Paper No. 13
Presentation Time: 9:00 AM-6:30 PM


MOHLER, Robert R.J., Civil Programs/Bioastronautics, Lockheed Martin Mission Services, P.O. Box 58487, Houston, TX 77058 and WILKINSON, M. Justin, Jacobs Engineering, NASA/Johnson Space Center, P.O. Box 58447, Houston, TX 77058,

Dot grids are often used to measure the area of an object using images. A dot grid transparency may be placed over the image and the dots that touch the object in question may be counted. By using the RF scale of the photo, in correlation with the dots, an area can be determined. To help ensure consistency of measures, the dot grid should be dropped randomly on the map around the given area. This should be done at least twice so that an average area can be determined.

Such a system may be readily adapted to the classroom, from middle school through high school for modules emphasizing mapping and areal change. This work portrays a series of images (before and after) in which different “changes” have occurred (changes in vegetation, snow fields, ice floes, flooding). The students are provided the images, background data on each image, dot grid transparencies and the RF scales for the various images. The students are asked to measure/determine the area (km2) of change from one image date to another and are also asked a series of critical thinking questions concerning the assessment of change. As an aid to ensure the students are onboard with the requirements of the module, an example is worked for them prior to the initiation of their portion of the module.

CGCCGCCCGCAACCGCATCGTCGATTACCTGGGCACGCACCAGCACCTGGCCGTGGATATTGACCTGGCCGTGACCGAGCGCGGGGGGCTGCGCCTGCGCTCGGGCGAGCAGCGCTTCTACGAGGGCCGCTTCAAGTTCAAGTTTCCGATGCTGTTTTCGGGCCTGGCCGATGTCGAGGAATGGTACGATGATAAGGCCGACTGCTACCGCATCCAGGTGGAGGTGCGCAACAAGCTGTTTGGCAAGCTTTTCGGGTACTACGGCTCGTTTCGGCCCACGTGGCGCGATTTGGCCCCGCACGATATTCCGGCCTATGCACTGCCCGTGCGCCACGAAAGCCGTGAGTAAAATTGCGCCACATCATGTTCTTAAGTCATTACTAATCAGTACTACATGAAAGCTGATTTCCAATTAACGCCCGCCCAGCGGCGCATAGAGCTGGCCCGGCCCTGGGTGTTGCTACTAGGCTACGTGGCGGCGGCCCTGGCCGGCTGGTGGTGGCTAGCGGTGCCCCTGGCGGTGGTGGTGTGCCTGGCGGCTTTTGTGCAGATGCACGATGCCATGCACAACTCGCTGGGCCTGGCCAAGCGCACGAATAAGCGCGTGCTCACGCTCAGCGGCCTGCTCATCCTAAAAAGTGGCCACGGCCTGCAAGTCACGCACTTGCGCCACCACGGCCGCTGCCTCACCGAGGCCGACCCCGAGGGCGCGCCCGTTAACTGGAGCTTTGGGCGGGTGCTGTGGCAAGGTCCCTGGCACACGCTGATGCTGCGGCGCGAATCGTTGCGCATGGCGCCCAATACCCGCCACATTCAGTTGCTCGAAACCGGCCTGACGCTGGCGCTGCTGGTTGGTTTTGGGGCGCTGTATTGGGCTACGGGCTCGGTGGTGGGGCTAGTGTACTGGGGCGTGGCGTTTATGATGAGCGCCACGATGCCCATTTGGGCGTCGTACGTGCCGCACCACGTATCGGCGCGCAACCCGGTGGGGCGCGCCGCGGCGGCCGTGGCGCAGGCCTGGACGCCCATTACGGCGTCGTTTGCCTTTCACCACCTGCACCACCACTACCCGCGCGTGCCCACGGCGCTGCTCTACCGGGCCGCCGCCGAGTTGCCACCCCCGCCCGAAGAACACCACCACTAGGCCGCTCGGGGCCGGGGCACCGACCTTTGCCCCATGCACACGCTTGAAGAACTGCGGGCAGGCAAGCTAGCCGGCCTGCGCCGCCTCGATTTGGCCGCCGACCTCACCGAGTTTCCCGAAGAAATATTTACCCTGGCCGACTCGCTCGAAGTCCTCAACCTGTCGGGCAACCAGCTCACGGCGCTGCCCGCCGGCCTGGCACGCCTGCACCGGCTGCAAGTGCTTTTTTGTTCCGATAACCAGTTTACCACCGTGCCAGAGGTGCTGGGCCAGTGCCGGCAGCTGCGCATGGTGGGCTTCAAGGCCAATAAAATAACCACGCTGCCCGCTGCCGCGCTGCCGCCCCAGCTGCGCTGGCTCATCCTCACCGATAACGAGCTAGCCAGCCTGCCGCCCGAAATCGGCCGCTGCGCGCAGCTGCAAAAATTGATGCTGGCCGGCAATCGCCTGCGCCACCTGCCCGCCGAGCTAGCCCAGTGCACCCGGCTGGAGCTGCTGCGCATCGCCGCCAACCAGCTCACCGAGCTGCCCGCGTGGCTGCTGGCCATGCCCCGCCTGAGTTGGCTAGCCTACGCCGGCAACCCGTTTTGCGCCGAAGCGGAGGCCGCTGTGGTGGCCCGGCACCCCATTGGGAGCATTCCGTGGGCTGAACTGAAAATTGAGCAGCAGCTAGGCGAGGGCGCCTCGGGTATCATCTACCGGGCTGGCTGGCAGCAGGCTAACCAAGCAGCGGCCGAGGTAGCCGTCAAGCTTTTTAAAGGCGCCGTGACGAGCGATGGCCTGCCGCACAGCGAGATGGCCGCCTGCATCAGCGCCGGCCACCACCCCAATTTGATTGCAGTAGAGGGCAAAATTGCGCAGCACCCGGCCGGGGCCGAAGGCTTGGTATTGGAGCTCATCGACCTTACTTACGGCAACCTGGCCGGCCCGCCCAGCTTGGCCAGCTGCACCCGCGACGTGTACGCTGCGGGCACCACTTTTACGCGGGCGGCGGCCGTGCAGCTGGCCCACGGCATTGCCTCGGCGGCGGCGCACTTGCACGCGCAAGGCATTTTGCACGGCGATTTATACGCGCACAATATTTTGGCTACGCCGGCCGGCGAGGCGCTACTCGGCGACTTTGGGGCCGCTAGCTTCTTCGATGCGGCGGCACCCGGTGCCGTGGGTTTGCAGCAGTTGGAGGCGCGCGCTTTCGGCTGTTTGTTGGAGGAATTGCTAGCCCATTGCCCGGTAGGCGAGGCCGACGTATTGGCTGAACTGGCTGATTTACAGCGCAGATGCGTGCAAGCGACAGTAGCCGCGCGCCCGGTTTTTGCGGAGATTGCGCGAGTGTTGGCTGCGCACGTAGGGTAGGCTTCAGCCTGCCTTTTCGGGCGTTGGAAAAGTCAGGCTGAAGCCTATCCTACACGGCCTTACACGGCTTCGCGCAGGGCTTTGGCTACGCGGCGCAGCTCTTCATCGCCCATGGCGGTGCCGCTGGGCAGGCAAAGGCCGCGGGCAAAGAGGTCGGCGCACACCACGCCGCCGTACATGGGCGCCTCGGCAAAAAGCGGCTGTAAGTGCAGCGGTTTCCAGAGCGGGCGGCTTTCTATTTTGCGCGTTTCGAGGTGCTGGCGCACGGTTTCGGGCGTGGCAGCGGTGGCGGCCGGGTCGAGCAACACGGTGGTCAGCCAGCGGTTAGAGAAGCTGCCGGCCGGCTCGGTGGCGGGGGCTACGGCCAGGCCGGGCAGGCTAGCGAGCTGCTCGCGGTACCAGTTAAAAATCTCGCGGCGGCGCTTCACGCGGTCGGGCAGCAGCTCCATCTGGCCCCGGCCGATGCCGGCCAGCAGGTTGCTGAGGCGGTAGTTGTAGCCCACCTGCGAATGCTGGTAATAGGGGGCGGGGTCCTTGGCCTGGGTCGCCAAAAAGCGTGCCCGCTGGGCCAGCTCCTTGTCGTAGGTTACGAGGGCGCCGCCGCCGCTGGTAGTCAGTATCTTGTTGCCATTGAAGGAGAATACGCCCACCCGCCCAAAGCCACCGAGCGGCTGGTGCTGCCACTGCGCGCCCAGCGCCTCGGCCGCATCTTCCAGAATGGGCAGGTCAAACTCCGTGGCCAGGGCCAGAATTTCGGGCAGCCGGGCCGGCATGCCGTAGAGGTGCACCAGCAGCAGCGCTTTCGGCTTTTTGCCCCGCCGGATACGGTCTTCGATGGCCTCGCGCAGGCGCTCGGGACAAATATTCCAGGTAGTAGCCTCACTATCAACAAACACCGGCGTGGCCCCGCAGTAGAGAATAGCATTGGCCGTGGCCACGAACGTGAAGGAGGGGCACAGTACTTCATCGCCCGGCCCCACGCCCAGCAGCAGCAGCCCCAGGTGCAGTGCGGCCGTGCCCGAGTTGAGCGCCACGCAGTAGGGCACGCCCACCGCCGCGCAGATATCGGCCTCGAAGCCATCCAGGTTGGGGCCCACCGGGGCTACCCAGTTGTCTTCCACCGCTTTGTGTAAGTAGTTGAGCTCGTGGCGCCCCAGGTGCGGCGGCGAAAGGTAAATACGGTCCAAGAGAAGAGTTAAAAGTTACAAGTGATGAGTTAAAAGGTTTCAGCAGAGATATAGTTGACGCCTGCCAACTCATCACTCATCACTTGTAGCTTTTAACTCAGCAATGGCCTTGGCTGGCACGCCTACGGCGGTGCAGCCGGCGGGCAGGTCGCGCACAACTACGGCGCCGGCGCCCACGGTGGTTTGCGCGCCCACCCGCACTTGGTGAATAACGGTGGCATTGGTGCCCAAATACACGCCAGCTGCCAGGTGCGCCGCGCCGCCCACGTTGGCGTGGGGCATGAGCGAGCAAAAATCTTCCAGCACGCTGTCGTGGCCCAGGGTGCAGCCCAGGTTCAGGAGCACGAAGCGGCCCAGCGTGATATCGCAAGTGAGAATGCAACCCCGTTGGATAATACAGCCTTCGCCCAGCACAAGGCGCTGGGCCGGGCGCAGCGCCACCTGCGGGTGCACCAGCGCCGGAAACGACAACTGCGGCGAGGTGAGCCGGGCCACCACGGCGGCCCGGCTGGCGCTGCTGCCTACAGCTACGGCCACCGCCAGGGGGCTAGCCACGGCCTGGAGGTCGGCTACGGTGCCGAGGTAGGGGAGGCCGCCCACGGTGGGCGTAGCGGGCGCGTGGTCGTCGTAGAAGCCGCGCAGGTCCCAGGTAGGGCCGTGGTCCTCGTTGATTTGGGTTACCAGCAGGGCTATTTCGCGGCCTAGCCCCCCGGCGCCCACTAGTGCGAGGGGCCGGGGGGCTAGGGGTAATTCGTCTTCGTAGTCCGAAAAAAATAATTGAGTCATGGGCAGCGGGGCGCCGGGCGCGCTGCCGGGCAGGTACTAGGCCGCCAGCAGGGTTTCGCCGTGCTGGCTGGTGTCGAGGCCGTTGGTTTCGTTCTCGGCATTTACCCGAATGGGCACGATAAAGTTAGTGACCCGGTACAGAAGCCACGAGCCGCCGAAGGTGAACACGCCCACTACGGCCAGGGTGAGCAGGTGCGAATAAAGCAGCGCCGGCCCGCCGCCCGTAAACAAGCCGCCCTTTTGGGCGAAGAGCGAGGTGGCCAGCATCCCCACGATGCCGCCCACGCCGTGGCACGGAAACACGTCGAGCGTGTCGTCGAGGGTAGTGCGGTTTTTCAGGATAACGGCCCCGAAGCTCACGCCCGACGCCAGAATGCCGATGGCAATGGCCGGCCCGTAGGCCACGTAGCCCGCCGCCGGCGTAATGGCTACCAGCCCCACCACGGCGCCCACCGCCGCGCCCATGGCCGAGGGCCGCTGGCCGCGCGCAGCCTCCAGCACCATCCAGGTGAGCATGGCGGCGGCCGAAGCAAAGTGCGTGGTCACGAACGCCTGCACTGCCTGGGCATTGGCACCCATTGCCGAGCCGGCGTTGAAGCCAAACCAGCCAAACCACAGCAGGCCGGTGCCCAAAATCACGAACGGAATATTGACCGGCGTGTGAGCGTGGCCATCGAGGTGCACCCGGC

This activity was successfully utilized at a Science Olympiad for high school students for a “Remote Sensing” event emphasizing the Earth’s hydrosphere and is readily adaptable to other areas of emphasis and grade levels.

  • Dot Grid Poster.pptx (3.2 MB)